Born in the wrong decade?

We should also ask ourselves, what is the potential affect on our economy by having a generation plagued by financial strain?

The Federal Reserve Board recently published their 2013 survey on consumer finance. It highlights the financial health of families across the United States including income, wealth, debt and education. Most (un)surprisingly, were the results for families under the age of 35. This group earns less (about 6%) than any other generation surveyed before them.

One reason for low income could be from unpaid internships. Many companies offer the opportunity to work for a company arguing that the ‘skills’ learned will compensate interns for their hours and therefore, they do not need to pay interns. Despite that most of these jobs build skills like making coffee and copies, this form of free labor has dragged the potential incomes of a generation already burdened with the highest education costs in history.

Although this generation is also the most educated group, they are burdened with an average education debt of $29,400 reported by CNN. Depending on what year you entered college, the interest rate on student loans can be as low as 1.5% to as high as 7%, and these unequal rates are only applicable to federal loans. Private education loan rates can be even higher. Furthermore, this debt can never be discharged if one files for bankruptcy. It will be on the backs of this generation for the next 20-30 years no matter if an individual is in financial ruin. Total student debt is $1.2 trillion in the USA, which is 6% of total national debt as published by Forbes. Defaults are increasing with a potential to disrupt and cause another cataclysm in the economy. With a generation making less money, how can we expect them to pay off their loans? Politicians and economists fooled an entire generation promising them that they will make more money with a college degree and can therefore pay back their debt and have enough leftover to build assets. This promise is proving to be a myth.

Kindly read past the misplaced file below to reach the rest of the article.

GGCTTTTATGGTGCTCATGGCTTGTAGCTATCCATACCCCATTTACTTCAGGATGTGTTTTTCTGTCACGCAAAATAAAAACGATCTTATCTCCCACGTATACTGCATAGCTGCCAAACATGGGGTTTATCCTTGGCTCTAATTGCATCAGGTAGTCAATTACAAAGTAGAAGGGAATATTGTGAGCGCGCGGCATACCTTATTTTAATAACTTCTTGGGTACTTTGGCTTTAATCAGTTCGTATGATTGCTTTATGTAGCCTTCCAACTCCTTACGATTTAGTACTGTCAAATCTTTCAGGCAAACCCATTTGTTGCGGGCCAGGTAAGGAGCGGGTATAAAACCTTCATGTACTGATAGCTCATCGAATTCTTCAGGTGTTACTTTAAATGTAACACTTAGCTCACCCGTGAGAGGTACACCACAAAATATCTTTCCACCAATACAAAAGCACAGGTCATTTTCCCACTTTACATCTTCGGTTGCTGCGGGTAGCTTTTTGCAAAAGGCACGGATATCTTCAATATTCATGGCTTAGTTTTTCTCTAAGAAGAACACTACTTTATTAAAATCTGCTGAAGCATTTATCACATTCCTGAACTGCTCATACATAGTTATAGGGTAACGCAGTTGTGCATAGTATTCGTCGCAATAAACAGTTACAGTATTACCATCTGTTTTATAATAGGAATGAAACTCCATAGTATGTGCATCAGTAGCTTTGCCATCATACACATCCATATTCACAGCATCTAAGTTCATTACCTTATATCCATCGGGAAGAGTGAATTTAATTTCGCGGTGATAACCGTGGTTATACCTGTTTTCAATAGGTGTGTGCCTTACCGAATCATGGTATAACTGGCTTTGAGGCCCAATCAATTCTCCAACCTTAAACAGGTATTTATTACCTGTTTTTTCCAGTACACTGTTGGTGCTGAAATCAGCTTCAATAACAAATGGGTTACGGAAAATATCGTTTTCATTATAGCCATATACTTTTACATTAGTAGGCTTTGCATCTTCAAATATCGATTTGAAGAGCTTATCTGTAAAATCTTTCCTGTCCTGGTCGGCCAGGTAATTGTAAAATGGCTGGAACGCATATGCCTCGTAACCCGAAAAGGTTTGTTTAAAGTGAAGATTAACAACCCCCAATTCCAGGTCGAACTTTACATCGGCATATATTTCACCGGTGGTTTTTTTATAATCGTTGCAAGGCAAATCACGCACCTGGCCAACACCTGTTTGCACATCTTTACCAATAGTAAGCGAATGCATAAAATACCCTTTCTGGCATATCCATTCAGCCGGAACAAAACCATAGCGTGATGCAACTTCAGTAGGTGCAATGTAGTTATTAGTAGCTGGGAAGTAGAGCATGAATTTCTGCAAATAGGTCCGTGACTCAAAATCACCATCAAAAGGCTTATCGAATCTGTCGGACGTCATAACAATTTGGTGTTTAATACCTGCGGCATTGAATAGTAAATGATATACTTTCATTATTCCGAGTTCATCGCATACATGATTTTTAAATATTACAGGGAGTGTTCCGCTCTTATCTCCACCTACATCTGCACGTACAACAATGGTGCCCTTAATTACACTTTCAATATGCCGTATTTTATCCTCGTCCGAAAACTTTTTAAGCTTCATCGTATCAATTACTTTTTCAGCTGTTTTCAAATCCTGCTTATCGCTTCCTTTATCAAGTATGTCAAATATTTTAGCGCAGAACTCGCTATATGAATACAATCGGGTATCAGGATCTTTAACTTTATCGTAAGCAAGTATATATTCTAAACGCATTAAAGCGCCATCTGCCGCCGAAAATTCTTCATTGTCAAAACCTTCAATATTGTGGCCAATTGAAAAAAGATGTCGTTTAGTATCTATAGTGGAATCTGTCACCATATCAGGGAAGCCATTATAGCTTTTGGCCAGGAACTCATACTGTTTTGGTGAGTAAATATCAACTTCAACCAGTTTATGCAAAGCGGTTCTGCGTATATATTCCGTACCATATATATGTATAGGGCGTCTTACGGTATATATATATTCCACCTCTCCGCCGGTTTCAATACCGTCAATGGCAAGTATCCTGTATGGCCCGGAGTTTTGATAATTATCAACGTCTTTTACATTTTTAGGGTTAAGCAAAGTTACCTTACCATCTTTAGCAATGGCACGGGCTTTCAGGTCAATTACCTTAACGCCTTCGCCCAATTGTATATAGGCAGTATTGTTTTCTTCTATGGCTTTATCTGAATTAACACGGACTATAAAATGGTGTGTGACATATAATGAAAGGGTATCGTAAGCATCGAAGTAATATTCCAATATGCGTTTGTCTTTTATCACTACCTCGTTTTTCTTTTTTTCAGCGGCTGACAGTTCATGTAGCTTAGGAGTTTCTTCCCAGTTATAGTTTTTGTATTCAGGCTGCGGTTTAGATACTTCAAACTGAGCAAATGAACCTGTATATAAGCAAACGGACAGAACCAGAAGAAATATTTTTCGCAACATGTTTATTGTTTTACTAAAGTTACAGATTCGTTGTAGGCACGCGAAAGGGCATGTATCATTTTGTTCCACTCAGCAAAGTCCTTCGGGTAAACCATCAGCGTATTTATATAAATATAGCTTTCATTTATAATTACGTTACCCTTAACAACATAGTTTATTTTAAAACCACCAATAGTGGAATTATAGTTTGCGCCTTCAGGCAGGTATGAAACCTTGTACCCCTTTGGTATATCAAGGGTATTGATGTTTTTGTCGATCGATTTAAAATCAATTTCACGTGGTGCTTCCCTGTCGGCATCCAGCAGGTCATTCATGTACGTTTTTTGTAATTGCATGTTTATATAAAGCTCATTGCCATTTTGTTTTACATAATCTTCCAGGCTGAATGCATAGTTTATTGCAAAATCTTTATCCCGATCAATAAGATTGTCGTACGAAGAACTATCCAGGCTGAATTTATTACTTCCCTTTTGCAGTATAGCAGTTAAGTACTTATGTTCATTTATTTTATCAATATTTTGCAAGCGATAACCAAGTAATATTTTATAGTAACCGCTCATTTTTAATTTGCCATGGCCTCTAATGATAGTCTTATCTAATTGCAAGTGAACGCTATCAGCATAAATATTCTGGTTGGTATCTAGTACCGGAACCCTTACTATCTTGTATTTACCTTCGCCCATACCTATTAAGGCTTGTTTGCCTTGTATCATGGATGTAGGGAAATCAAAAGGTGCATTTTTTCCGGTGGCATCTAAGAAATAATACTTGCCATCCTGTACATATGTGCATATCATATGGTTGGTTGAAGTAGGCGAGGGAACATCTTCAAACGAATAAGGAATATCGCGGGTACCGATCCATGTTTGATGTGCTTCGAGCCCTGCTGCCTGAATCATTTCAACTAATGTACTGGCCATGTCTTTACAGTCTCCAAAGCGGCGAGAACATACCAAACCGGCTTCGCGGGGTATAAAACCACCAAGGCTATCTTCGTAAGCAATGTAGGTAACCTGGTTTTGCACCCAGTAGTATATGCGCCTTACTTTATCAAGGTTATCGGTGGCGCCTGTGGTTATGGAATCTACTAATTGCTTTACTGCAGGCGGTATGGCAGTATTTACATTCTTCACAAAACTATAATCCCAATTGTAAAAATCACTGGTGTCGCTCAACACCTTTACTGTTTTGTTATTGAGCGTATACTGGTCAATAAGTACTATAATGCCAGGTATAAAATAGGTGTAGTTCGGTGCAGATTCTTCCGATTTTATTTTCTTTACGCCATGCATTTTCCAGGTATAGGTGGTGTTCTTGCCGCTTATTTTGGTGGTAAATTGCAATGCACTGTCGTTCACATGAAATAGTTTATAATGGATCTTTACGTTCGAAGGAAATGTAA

We should also ask ourselves what is the potential effect on our economy by having a generation plagued by financial strain? The money spent on education loans is equivalent to a down payment for a home or investment to build a budding small business. Education costs could be put into productive capital to build our economy rather than finance administration costs of universities. It’s no wonder that the same generation doesn’t buy cars or homes, because financially, it is not feasible which is discussed in detail by The Atlantic.

Additionally, if a whole generation has no opportunity to earn more than their predecessors, they will also consume less causing a decline in demand for many goods that have traditionally increased economic growth. The great consumer society of America will stagnate.
While older generations scold millennials for being “self-centered” and demanding better positions, they refuse to admit there is a good reason; millennials are just not earning the same amount as the previous generations once did (see Time article that sparked a big debate).

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